Gulp, crunch, slurp

In healthy food, Public Health on Mai 30, 2016 at 9:05 am

chips-photocaseofhc454c56268291- johny schorle

I just went to the bio store around the corner from my office and got myself chips, chocolate, and sparkling white wine. Yes, you guessed right. I have to write about healthy eating, and as a reflex I feel like eating the worst the shelf has to offer. Unfortunately, I was chatting with Ulla, the woman behind the counter and a former colleague of mine, and didn´t double check my shopping basket. At my office I unpacked dark chocolate which I hate, paprika chips which I hate as well, and white wine which doesn´t taste good. Maybe my subconscious is into healthy eating.

I promised myself not to over-research the topic at hand, which is about industrial trans-fats and whether the EU should ban them. But nutritional topics always get me, and after two glasses of sparkling wine I find myself reading about everything pubmed has to offer.

Anyway. As I always tell my friends who don´t care about the science I want to share: trying to lose weight or eat healthy seldom or never works. I sit at my best friends’ kitchen table and find books there like “losing weight during sleep”, “low carb diet”, “go vegan”. Its two o’clock at night, no sleep, and cookies and chocolate on the table, white wine in our glasses. I start to lecture her, coming as close as possible to my deepest wish to be a university professor:

Forget it, throw these books away. To live longer you don´t need a diet but the right politicians. The ones who make the laws that make it easy for you and everybody else to live healthy. If you cannot change individually, let´s do it as a population together. I have some ideas on how this should be done. But they are vague. And my friend always changes the way the conversation is going – she is lecturing me about Hanna Arendt or something I really don´t have a clue about. It´s clear I need more data.

And I just found a paper that talks about what I need to know. I want to read it with you. Here we go. (Curr Cardiol Rep. 2015; 17(11): 98.)

“While individual-level and health care system-based behavioral change efforts can be partly effective, policy changes at organizational, community, and government levels can have broader, more equitable, and more sustainable impact.”

Yep, I like, thumbs-up!

We systematically reviewed the evidence for effectiveness of specific policies to improve dietary habits and reduce cardiovascular and metabolic risk factors.

Go ahead

e.g.: mass media campaigns, food and menu labeling, taxation and subsidies, local built environment, school procurement policies, worksite wellness programs, and marketing standards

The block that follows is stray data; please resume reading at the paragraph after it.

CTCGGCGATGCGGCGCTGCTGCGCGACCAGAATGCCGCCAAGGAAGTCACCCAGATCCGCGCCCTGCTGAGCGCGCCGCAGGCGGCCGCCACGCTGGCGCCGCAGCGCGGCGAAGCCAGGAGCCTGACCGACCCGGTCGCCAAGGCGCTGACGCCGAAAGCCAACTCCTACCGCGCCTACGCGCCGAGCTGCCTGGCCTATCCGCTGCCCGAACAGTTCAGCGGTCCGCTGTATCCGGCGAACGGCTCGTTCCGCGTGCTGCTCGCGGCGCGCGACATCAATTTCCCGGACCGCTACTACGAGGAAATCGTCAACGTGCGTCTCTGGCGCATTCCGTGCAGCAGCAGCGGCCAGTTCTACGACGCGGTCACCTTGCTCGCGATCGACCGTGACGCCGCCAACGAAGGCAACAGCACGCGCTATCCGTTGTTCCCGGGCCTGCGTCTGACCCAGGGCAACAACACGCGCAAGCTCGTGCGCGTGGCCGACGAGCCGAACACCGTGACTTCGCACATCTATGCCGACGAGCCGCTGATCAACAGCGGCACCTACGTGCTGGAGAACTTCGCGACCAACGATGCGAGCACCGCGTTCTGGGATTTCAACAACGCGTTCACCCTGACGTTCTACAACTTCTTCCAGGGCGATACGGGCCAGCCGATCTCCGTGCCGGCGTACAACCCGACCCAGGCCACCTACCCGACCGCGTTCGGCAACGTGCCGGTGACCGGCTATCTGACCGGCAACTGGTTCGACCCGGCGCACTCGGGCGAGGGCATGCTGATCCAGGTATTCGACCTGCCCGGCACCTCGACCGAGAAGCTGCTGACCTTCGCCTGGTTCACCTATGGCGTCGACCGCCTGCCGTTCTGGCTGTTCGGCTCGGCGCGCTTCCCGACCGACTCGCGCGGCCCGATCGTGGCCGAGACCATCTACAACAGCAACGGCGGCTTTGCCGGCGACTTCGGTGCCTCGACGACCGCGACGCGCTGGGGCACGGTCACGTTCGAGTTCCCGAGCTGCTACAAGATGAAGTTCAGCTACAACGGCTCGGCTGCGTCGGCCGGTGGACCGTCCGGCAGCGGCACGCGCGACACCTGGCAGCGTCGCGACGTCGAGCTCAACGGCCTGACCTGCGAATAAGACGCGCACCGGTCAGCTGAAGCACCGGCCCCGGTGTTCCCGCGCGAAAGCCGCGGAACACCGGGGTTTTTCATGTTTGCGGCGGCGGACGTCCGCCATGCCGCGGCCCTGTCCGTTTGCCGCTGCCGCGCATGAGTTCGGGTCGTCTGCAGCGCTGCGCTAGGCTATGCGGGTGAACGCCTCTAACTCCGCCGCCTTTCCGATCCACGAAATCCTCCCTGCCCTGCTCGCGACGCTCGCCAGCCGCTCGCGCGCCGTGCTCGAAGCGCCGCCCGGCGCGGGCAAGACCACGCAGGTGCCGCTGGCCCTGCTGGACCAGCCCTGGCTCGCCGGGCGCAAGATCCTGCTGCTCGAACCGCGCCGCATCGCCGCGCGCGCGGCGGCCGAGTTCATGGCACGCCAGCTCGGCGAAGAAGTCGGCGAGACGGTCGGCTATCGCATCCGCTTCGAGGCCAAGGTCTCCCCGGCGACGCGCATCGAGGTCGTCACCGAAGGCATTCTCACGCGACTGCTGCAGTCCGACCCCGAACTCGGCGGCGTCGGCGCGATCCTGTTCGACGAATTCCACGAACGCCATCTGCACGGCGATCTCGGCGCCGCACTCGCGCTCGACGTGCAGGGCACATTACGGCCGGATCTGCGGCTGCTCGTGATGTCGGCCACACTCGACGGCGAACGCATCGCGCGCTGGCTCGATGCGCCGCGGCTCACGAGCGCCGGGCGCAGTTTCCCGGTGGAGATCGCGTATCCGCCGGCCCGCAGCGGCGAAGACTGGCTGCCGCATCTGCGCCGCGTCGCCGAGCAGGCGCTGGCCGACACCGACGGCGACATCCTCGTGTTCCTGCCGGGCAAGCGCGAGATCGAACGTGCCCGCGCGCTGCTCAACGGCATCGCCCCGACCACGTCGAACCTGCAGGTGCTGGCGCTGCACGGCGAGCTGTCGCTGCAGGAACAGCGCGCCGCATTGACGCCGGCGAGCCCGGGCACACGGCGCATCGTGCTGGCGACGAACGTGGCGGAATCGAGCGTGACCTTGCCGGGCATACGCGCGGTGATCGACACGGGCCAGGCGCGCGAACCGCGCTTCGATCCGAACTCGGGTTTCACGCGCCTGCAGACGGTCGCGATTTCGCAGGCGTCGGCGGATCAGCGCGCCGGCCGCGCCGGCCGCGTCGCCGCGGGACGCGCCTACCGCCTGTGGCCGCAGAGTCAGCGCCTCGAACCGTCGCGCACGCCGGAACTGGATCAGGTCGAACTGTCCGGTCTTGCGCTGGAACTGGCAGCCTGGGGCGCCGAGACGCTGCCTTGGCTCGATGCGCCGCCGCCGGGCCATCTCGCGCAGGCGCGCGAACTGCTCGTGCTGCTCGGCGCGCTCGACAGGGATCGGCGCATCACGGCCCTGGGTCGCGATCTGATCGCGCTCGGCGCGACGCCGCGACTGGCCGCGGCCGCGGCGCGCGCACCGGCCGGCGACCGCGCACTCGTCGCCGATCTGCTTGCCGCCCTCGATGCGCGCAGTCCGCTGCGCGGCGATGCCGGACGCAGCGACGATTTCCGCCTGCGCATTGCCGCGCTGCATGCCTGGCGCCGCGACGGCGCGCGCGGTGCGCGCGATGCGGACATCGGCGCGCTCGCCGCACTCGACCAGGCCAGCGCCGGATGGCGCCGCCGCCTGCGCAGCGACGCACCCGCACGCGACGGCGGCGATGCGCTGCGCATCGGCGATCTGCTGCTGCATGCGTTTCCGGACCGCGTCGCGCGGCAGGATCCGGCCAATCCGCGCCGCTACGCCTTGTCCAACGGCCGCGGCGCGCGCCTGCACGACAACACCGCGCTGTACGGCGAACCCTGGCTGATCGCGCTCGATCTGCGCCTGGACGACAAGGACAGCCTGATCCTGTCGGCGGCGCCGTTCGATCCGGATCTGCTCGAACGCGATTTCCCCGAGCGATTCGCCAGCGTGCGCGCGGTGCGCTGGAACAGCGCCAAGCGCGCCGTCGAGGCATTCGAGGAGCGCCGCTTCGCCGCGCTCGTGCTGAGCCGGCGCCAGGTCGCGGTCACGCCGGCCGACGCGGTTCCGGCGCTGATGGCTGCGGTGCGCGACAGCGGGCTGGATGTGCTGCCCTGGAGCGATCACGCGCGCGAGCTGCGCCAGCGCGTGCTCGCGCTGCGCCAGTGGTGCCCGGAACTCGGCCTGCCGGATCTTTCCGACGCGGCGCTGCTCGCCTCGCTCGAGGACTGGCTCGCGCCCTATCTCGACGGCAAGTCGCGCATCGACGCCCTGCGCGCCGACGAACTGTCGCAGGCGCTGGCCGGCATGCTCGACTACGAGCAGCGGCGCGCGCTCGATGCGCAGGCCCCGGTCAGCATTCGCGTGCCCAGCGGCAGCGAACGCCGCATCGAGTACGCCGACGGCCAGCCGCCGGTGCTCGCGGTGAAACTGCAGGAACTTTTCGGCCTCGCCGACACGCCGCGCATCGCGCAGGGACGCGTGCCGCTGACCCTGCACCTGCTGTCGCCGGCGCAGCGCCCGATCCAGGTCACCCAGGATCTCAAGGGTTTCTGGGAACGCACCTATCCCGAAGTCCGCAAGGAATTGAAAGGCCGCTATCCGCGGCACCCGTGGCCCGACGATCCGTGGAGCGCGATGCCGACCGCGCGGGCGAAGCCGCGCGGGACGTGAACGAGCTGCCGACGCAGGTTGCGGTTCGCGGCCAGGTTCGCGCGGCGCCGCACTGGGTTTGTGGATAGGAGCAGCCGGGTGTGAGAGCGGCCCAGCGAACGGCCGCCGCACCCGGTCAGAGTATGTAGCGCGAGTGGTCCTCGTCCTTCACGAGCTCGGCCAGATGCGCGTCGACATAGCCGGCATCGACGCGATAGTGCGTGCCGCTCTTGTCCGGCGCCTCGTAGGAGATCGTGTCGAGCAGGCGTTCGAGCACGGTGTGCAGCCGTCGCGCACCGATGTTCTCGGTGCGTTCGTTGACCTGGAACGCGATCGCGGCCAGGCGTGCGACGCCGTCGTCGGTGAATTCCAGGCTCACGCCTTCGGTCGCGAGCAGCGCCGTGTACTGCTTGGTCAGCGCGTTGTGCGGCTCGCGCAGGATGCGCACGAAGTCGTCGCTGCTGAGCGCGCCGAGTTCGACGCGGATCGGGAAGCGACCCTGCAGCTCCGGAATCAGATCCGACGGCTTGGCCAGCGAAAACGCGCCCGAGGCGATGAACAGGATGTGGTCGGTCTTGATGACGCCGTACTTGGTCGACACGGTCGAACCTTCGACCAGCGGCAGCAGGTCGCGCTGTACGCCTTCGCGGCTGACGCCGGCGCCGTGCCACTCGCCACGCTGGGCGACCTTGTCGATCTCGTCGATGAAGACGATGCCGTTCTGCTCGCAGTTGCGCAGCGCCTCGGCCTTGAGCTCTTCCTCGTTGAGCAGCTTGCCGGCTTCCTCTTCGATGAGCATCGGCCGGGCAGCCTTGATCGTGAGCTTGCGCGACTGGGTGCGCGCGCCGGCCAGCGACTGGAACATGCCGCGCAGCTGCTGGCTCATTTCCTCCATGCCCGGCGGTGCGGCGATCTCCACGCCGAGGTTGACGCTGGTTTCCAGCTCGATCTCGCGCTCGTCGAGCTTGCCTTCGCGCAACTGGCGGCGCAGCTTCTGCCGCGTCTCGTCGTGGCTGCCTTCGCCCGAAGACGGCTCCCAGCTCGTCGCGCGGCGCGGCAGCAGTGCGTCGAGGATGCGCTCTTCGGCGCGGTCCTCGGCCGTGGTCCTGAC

I´m surprised:

mass media campaigns to promote eating more fruits and veggies and to use less salt seem to help (a little bit).

Not surprised:

Special food or menu labeling seem not to help. (If they do, they help mostly the rich and well educated, so forget it. They don´t need help unless with training in compassion for the poor.)

Yeah, money talks (would be great if my local discount baker would offer apples for less than a Euro):

Lower prices for healthy and higher prices for unhealthy food do the trick. E.G.: Mexicans drink less coke and other sugared drinks since Mexico introduced a ten percent soda tax in 2014. Espec in low income families.

Sad but true:

In sum, current evidence for effects of the local built food environment on diet or diet-related risk factors remains surprisingly limited.

Jaja, target the school kids, good luck:

In sum, changes in school procurement policies appear effective for either increasing healthful or reducing unhealthful choices, while setting of nutrition standards have less consistent benefits.

Really? Worksite wellness interventions work? Who is paying my worksite wellness? I want a freelancer worksite wellness intervention. Now! (Gulp, crunch, slurp):

In sum, comprehensive worksite wellness interventions appear effective at improving diet and diet-related risk factors.

No more ads for unhealthy foods (= less advertisement money for the media, less money for free journalists, only if at the same time a culture tax is introduced, and everybody who writes and sings gets an income just for breathing in and out)

Based on broad observations, it is evident that marketing influences food choices in both children and adults. Quality standards or restrictions on such marketing present a promising strategy for improving population choices;

And what about laws to restrict unhealthy ingredients such as industrial trans-fats? Well I need to read more. Gulp, crunch, slurp.


Photo credit: photocase.de / johny schorle





Here is the shovel, now bury your dream

In Ehrgeiz, Journalismus on Februar 17, 2015 at 8:41 pm


A short note on self-marketing. Every freelancer and especially every journalist takes classes in self-marketing. Me too. According to whatever book or guru, the heart of self-marketing is to find out what you really really want. Deep down. (The popular book that is going around right now: Don´t be who you are, be who you want to be). Let´s say, you always wanted to combine a sushi café and a blues bar. Well, if you really really want it, you probably will be good at it. Open up a sushi blues bar, practice your two-five-ones, and let the algae roll. Or more often: write a book, write for the New Yorker, start an organic farm, start a business to replace plastic, develop an app that can tell you which plant you are looking at, advise developers of computer games on ancient Greek history, start a children’s book plus app editing firm, become a gallerist (very popular), become a yoga teacher, study at Harvard, start a vegan wellness farm (I just made that one up), spend the winter months as a renowned international journalist in Key West, be (omg) an artist.